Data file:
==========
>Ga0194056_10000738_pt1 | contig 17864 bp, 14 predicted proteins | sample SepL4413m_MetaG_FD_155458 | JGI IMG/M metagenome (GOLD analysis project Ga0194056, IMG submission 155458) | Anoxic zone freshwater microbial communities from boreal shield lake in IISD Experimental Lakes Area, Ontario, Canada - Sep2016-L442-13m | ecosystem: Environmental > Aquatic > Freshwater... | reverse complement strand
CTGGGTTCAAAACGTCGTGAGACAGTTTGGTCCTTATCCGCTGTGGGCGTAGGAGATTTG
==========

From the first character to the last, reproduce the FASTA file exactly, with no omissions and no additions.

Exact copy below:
>Ga0194056_10000738_pt1 | contig 17864 bp, 14 predicted proteins | sample SepL4413m_MetaG_FD_155458 | JGI IMG/M metagenome (GOLD analysis project Ga0194056, IMG submission 155458) | Anoxic zone freshwater microbial communities from boreal shield lake in IISD Experimental Lakes Area, Ontario, Canada - Sep2016-L442-13m | ecosystem: Environmental > Aquatic > Freshwater... | reverse complement strand
CTGGGTTCAAAACGTCGTGAGACAGTTTGGTCCTTATCCGCTGTGGGCGTAGGAGATTTG